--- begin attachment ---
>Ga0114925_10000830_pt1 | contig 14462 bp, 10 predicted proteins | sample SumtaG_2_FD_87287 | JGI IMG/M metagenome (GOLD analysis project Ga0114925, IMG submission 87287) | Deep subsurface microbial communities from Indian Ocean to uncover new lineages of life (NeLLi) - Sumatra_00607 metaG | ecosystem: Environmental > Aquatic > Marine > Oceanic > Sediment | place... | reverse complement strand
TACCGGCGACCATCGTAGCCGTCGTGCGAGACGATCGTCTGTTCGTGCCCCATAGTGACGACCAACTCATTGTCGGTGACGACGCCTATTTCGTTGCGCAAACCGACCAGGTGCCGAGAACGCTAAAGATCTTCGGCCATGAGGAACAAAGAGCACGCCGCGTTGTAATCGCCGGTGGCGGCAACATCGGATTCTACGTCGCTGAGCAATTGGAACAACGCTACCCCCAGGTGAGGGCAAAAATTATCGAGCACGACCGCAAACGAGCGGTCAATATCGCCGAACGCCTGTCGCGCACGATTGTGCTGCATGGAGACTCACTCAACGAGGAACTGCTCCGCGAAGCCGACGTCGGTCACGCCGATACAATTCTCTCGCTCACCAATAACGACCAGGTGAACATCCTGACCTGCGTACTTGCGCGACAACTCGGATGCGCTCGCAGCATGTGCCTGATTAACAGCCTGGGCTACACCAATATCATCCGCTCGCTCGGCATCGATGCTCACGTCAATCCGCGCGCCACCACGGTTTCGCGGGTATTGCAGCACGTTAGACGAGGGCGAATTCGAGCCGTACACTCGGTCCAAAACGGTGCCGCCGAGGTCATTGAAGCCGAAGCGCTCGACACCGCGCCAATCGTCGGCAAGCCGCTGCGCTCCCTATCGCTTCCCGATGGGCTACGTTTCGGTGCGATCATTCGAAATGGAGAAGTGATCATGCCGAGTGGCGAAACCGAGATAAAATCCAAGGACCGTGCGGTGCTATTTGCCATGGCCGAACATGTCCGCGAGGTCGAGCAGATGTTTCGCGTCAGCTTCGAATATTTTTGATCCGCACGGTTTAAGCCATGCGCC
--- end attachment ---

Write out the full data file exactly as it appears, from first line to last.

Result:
>Ga0114925_10000830_pt1 | contig 14462 bp, 10 predicted proteins | sample SumtaG_2_FD_87287 | JGI IMG/M metagenome (GOLD analysis project Ga0114925, IMG submission 87287) | Deep subsurface microbial communities from Indian Ocean to uncover new lineages of life (NeLLi) - Sumatra_00607 metaG | ecosystem: Environmental > Aquatic > Marine > Oceanic > Sediment | place... | reverse complement strand
TACCGGCGACCATCGTAGCCGTCGTGCGAGACGATCGTCTGTTCGTGCCCCATAGTGACGACCAACTCATTGTCGGTGACGACGCCTATTTCGTTGCGCAAACCGACCAGGTGCCGAGAACGCTAAAGATCTTCGGCCATGAGGAACAAAGAGCACGCCGCGTTGTAATCGCCGGTGGCGGCAACATCGGATTCTACGTCGCTGAGCAATTGGAACAACGCTACCCCCAGGTGAGGGCAAAAATTATCGAGCACGACCGCAAACGAGCGGTCAATATCGCCGAACGCCTGTCGCGCACGATTGTGCTGCATGGAGACTCACTCAACGAGGAACTGCTCCGCGAAGCCGACGTCGGTCACGCCGATACAATTCTCTCGCTCACCAATAACGACCAGGTGAACATCCTGACCTGCGTACTTGCGCGACAACTCGGATGCGCTCGCAGCATGTGCCTGATTAACAGCCTGGGCTACACCAATATCATCCGCTCGCTCGGCATCGATGCTCACGTCAATCCGCGCGCCACCACGGTTTCGCGGGTATTGCAGCACGTTAGACGAGGGCGAATTCGAGCCGTACACTCGGTCCAAAACGGTGCCGCCGAGGTCATTGAAGCCGAAGCGCTCGACACCGCGCCAATCGTCGGCAAGCCGCTGCGCTCCCTATCGCTTCCCGATGGGCTACGTTTCGGTGCGATCATTCGAAATGGAGAAGTGATCATGCCGAGTGGCGAAACCGAGATAAAATCCAAGGACCGTGCGGTGCTATTTGCCATGGCCGAACATGTCCGCGAGGTCGAGCAGATGTTTCGCGTCAGCTTCGAATATTTTTGATCCGCACGGTTTAAGCCATGCGCC